100% pure freedom phone?

As per my earlier rant about Android’s openness, I’m not particularly happy with all the binary components on my phone, nor am I particularly happy with the Android Market’s control and lack of clarity around licensing.

There’s multiple issues with propietary software and why I’ve always been an advocate for not just open source, but more importantly, software freedom. In particular, I try and structure all my computing environments so that I can:

  • Always customize the applications I use if needed – this could be bug fixes, feature changes, etc.
  • Having advertisement and tracking/spyware free software. I’d rather pay good money for software than have it advertisement supported or selling my information to others.
  • Have no dependence on gatekeepers running centralized services – I prefer to run distributed federated services, such as SMTP, (Email) and XMPP (IM) for communications, rather than relying on proprietary networks (eg imessage, skype).
  • Full control and responsibility for the security and privacy of my own data, rather than outsourcing to cloud providers.

It seems it would be possible to replace most of the proprietary components that Google supplies with open source components, but in a quick search I didn’t find any Android distributions that have this bundled up into an easy packaged solution.

One of the more popular distributions, Cynaogenmod has some nice features and is open source, but isn’t specifically designed to be *only* open source, whereas I want a distribution that focuses on making it easy to find, install and manage open source software only.

So I’m making plans to do a custom build of Android for my phone which will feature only free as in freedom software components, with the exception of the hardware driver binary blobs.

  • Replace Android Market with the all-open source F-Droid application – this market is 100% open source and both the client and server are open source, so you can even start your own market. One particularly good feature, is the ability to install older versions, I’ve been bitten in the past with updates introducing bugs in the past with no rollback.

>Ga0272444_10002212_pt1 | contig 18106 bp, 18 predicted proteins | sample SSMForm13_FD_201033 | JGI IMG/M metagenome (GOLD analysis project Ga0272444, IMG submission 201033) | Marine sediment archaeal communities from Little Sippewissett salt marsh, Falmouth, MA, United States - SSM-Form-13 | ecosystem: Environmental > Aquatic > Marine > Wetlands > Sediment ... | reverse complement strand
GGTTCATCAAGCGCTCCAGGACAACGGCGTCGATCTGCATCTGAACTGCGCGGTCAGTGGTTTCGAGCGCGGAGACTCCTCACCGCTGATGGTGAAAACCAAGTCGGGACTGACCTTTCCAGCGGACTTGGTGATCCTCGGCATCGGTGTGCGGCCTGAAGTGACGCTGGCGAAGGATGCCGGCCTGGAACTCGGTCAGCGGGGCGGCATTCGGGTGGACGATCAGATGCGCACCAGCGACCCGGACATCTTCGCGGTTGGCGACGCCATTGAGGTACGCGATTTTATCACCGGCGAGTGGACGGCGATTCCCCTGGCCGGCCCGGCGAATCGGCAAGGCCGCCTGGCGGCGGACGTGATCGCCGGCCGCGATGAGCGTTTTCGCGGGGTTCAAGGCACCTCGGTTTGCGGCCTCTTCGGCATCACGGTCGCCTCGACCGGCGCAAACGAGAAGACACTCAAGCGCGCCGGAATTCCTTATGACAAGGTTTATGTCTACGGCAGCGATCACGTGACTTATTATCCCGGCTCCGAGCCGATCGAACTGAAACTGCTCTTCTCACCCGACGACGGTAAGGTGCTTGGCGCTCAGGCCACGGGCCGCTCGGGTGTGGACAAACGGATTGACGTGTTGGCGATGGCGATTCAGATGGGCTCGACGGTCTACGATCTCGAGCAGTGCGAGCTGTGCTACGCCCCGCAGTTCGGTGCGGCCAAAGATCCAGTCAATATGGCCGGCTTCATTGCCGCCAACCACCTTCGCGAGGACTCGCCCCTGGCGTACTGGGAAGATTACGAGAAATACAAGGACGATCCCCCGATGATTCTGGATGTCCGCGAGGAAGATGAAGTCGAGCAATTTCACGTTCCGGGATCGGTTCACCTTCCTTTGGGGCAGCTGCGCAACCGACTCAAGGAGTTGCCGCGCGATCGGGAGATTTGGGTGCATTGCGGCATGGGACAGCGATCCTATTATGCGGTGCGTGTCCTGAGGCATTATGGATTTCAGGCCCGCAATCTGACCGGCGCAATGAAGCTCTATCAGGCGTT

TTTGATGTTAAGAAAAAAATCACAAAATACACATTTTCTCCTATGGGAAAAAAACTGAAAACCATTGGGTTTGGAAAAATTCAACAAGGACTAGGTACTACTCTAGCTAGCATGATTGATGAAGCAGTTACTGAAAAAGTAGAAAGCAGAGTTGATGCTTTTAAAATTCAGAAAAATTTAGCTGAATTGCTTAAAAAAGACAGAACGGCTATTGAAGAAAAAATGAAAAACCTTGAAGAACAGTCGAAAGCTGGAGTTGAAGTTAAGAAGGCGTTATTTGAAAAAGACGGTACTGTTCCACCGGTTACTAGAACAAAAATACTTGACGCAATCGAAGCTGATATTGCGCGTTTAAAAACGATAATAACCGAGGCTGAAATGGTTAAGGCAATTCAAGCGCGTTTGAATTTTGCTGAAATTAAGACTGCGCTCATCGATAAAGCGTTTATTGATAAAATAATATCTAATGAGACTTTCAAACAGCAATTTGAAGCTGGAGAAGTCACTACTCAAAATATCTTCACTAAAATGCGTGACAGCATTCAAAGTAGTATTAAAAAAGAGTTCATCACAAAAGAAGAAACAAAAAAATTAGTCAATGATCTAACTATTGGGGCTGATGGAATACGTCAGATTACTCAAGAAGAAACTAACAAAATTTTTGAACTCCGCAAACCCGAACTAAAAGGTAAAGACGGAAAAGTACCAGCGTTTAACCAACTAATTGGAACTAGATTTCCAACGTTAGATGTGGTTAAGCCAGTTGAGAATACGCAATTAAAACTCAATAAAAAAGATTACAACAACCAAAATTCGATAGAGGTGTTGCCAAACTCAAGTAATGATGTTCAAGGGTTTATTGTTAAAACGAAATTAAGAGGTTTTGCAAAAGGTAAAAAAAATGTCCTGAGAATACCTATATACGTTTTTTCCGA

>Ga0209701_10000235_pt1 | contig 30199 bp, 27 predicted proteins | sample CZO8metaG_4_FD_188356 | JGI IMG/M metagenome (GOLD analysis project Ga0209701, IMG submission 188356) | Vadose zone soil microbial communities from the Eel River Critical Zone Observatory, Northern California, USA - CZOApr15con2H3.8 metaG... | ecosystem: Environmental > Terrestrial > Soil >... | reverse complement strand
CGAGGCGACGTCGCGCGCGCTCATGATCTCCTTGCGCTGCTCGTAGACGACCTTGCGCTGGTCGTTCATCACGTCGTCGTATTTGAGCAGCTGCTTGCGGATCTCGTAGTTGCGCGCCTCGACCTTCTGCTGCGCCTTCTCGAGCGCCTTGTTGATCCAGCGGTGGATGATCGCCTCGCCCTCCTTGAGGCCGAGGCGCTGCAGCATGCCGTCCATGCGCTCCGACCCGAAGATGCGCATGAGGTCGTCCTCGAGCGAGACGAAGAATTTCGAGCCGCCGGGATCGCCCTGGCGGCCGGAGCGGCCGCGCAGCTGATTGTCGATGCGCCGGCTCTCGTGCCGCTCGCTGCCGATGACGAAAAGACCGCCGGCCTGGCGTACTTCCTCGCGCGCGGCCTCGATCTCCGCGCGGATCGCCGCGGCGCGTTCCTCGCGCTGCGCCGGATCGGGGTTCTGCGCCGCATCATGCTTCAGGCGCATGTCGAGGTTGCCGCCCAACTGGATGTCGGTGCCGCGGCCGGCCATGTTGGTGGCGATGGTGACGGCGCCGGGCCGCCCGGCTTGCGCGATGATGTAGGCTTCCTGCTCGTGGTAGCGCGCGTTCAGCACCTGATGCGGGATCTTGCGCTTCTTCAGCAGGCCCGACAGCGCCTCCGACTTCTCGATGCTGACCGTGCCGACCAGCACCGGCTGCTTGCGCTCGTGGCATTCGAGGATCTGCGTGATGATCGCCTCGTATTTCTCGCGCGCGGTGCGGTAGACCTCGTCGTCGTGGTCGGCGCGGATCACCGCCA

• Email is well handled with open standards IMAP and IMAP IDLE – I’ve been using K9 Mail for some time (open source build of Android’s email client with additional tweaks) and it works beautifully. With the IMAP IDLE functionality, my phone gets notified about the new mail message within a few seconds of the mailserver completing the processing of the message through to my inbox.
  • Replace contact sync with an LDAP contact directory and sync tool to go against that. LDAP is supported by most address book applications and is something I want to use for all my contacts to make it easier to move between applications.
  • Obtain an XMPP client to replace google talk with support for any XMPP/Jabber server desired, whether Google or another server. Considering I use my own XMPP server already, this is something that’s been on my list for a while.
  • Use aCal with an open source CalDAV server (such as DAViCal) for sharing calenders between devices.
  • Replace google maps with open street maps.
  • This would also offer the advantage of not needing to use Google’s cloud services for storing my address book information, something I’ve never particularly liked the idea of, but was somewhat forced upon in the early days of Android 1.5.

As part of this change, I would also end up dumping Android Market and going with only open source applications for Android – the downside will of course be less application selection, but the up side would be less crapware, no adware applications and full control to install any version and manage applications better.

And the end result would be a truly free, open source Android OS on my phone, which I have full control over, with all data stored on either my phone or servers under my control.

I’ll be fitting in the work as I get time slowly replacing components till I have a reliable fully open stack on my phone and blogging my progress. :-)

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2 Responses to 100% pure freedom phone?

  1. Jethro Carr says:

    This is mostly an exercise for myself to see the feasibility of a fully open stack, but interested in learning about any other distributions of Android with similar goals.

  2. Jack Scott says:

    I’d be really interested in this. I got myself an Android phone (HTC Rhyme) a week or two ago and really love it… but the attachment to Google annoys me.

    The big thing that open-source hasn’t quite done yet is Exchange/ActiveSync. The protocol sucks, and the software is even worse, but for syncing calendars and tasks it is still the best thing there is.

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